High in the Southern Appalachians just outside of Asheville is the North Carolina Arboretum, where Wild Bird Research Group has been running a MAPS (Monitoring Avian Productivity and Survivorship) banding station since the summer of 2018. Each year we have had the privilege to work with top-notch avian technicians and volunteers to monitor migrating warblers, flycatchers, and other passerines that move through this richly biodiverse region.
This season’s banding crew consisted of Clayton Gibb, a recent graduate of the University of North Carolina Asheville (UNCA); Karah Jaffe, an M.S. candidate at East Tennessee State University; Daniel Baron, a Warren Wilson College alum; and Staci Banks, a student at UNCA. Clayton and Karah were returning from working with us during the summers of 2020 and 2021, respectively, and this was Daniel’s and Staci’s first season at the station. All four did outstanding work this season, getting birds out of nets; determining age, sex, and molt; and keeping everything moving in an efficient manner.
Joining the core crew many mornings were several volunteers, including master bander and ecology professor Dr. Andrew Laughlin, Kristin Anderson of the North Carolina Arboretum, 2021 WBRG technician and current Duke University grad student Israel Golden, and others.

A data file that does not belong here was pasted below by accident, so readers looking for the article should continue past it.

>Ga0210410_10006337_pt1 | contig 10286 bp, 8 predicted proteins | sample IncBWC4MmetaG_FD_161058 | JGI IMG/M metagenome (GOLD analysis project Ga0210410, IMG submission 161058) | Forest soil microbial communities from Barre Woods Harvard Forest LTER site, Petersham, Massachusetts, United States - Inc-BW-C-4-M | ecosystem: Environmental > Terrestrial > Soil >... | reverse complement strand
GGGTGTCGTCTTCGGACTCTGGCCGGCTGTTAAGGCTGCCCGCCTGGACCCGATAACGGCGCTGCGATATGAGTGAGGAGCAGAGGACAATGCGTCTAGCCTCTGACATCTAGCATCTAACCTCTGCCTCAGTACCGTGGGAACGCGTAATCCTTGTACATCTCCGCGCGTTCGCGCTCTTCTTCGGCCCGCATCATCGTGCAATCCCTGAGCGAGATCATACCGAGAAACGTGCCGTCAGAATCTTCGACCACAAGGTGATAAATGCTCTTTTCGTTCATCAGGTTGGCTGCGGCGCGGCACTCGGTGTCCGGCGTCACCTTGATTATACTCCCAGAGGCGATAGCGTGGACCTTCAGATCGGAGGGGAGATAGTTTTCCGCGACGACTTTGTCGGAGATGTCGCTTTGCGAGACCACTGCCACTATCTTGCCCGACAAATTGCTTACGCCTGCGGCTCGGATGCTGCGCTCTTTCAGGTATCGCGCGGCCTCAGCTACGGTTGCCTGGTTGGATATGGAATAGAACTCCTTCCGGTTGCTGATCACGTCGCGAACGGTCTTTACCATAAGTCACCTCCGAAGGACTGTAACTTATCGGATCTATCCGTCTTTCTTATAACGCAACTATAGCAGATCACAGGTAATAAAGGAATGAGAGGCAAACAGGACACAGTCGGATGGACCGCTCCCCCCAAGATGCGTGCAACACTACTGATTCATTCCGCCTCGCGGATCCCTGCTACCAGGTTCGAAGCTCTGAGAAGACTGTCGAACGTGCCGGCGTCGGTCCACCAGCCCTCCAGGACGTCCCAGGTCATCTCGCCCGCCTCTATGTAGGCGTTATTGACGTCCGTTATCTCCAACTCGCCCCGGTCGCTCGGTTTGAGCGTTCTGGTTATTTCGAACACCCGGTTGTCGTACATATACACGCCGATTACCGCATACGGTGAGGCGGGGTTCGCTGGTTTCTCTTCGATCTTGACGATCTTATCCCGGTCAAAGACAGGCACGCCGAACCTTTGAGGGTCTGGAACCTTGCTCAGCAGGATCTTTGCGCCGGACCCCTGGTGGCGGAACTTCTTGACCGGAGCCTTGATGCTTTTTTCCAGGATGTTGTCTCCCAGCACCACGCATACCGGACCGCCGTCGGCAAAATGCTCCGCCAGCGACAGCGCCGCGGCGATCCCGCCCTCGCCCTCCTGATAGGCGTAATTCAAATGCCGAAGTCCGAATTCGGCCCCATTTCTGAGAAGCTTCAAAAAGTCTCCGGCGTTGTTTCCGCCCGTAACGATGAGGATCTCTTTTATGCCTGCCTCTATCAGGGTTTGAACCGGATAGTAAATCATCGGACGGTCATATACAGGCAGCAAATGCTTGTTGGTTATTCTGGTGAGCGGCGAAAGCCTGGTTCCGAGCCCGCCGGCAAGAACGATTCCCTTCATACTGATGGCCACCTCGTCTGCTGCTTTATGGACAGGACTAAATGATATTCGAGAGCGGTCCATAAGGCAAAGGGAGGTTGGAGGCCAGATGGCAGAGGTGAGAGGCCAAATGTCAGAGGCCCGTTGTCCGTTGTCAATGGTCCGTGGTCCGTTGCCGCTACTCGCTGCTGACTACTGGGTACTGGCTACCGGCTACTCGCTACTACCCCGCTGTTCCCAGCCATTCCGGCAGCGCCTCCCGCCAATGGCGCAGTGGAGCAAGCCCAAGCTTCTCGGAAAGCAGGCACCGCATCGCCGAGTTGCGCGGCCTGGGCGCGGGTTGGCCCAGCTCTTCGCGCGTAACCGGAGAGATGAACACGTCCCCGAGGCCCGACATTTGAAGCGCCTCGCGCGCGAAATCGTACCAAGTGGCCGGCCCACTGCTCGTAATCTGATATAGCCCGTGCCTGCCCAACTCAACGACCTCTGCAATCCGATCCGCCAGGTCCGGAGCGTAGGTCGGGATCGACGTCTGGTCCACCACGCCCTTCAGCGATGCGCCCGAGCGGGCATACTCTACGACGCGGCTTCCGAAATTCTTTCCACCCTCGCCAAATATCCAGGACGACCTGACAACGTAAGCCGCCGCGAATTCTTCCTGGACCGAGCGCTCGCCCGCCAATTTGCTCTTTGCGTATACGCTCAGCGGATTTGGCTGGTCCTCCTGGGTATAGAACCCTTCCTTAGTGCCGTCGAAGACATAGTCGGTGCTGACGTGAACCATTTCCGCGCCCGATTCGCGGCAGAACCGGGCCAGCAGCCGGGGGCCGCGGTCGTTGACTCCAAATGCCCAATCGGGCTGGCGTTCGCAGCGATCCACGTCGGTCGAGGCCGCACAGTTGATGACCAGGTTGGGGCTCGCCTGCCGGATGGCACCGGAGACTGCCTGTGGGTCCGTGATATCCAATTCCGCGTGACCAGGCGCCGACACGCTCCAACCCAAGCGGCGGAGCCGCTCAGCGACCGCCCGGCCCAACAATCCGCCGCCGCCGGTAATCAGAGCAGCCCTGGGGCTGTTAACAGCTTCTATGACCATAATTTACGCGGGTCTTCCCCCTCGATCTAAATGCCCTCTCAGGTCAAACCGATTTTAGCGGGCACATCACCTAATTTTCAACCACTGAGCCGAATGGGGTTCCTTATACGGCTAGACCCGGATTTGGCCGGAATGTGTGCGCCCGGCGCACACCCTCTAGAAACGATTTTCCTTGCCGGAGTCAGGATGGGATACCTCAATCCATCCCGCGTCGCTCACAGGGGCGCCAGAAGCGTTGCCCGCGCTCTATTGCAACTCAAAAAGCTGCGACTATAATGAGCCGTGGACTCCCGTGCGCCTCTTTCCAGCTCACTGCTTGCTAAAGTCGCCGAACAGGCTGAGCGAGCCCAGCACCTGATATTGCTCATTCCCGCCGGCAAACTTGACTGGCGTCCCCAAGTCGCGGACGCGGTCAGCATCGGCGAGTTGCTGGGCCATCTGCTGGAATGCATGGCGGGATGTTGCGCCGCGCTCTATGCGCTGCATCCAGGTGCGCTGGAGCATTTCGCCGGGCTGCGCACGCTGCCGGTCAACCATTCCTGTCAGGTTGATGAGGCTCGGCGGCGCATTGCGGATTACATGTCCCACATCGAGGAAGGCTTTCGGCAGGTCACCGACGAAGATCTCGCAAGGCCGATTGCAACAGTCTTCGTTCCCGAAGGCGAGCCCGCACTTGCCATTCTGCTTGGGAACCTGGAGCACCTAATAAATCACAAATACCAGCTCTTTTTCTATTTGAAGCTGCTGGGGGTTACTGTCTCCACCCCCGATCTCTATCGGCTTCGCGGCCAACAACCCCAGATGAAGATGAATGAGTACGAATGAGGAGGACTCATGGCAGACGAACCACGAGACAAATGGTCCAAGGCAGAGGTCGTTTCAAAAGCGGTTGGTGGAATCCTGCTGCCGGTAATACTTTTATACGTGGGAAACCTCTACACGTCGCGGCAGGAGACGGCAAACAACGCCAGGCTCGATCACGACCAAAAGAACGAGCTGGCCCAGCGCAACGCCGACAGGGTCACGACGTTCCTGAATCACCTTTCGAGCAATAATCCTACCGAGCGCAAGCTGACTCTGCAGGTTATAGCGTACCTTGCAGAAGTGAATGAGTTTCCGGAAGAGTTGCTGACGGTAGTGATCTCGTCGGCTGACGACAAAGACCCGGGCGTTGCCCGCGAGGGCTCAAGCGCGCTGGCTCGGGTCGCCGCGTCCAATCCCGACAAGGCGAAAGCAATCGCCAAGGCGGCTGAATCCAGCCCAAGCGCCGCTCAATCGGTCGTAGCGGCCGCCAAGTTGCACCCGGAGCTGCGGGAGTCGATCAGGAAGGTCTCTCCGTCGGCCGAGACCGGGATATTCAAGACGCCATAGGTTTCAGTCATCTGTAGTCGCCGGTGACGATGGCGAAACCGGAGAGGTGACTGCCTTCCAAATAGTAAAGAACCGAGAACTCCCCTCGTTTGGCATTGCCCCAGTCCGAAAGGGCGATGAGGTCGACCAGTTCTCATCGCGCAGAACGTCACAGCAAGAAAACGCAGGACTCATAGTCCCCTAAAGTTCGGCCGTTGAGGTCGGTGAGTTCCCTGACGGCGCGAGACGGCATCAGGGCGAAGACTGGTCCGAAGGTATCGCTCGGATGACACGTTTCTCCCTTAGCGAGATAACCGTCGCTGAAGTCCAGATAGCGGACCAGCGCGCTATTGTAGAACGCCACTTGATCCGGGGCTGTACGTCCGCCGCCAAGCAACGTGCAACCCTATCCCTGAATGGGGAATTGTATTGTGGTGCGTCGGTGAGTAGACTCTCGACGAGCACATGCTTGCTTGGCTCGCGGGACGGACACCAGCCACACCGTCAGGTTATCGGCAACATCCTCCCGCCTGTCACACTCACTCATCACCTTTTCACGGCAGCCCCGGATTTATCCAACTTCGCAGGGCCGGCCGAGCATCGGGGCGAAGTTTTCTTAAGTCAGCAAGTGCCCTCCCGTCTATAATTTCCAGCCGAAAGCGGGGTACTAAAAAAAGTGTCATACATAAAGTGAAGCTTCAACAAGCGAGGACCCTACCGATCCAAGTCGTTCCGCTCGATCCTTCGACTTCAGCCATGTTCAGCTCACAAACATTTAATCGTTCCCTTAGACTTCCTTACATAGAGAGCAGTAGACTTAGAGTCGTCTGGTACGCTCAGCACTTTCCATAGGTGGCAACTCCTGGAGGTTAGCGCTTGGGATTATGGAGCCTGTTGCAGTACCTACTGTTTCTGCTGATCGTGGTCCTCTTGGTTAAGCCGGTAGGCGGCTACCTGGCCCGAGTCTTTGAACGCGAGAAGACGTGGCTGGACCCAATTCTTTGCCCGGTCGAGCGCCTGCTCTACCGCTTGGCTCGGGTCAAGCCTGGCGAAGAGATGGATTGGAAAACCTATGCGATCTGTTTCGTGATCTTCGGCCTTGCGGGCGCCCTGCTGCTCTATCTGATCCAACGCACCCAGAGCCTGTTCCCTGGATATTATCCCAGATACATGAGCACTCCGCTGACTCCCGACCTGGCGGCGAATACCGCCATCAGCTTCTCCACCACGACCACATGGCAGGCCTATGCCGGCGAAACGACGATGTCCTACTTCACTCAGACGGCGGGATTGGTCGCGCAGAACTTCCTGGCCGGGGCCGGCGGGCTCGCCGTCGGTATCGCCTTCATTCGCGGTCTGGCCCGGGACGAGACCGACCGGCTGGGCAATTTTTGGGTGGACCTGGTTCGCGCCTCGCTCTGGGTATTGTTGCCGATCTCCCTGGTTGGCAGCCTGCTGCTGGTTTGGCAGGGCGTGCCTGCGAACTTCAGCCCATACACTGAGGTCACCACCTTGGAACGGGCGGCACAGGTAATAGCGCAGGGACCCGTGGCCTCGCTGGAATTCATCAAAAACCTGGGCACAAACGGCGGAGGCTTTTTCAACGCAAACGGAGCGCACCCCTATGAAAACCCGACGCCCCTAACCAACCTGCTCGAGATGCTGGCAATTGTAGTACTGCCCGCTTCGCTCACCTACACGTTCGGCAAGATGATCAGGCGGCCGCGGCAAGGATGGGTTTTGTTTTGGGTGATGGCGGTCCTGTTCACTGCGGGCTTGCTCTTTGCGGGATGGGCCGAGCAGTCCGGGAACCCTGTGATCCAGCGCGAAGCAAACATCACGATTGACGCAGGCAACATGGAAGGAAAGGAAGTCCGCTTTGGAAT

Over the course of the season, we operated 20 mist nets and banded 90 birds. The most commonly encountered species were Louisiana Waterthrush, Worm-eating Warbler, and Northern Parula. Highlights included a late-June White-eyed Vireo, a surprising bird because of the timing (June is a little early for post-breeding dispersal) and because of the location (the forested habitat immediately surrounding our station is not the preferred habitat of WEVI). The bird most likely ventured from a neighboring open field. Also of interest were two recaptured Louisiana Waterthrushes that were originally banded at our station in 2020.
The productivity of a banding station is dependent not only on the presence of birds, but also on the hard work of the people involved, and we had a terrific team this season. We are immensely grateful for the time and effort that our technicians and volunteers dedicated to the project this summer and look forward to continuing our conservation work at the arboretum throughout this and future years.
This guest post was written by Kyle Carlsen from Wild Bird Research Group. To learn more about the MAPS program, visit the website of the Institute for Bird Populations (IBP). Find out more about the nonprofit organization Wild Bird Research Group by visiting their website or following them on Instagram.